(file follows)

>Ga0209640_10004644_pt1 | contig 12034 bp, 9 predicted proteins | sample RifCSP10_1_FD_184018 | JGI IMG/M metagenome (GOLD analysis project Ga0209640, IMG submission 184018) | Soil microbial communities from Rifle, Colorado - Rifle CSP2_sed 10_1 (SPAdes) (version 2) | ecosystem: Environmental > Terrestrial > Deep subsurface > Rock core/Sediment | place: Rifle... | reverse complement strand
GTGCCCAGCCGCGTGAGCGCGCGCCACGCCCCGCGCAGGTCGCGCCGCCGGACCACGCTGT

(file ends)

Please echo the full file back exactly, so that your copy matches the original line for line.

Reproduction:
>Ga0209640_10004644_pt1 | contig 12034 bp, 9 predicted proteins | sample RifCSP10_1_FD_184018 | JGI IMG/M metagenome (GOLD analysis project Ga0209640, IMG submission 184018) | Soil microbial communities from Rifle, Colorado - Rifle CSP2_sed 10_1 (SPAdes) (version 2) | ecosystem: Environmental > Terrestrial > Deep subsurface > Rock core/Sediment | place: Rifle... | reverse complement strand
GTGCCCAGCCGCGTGAGCGCGCGCCACGCCCCGCGCAGGTCGCGCCGCCGGACCACGCTGT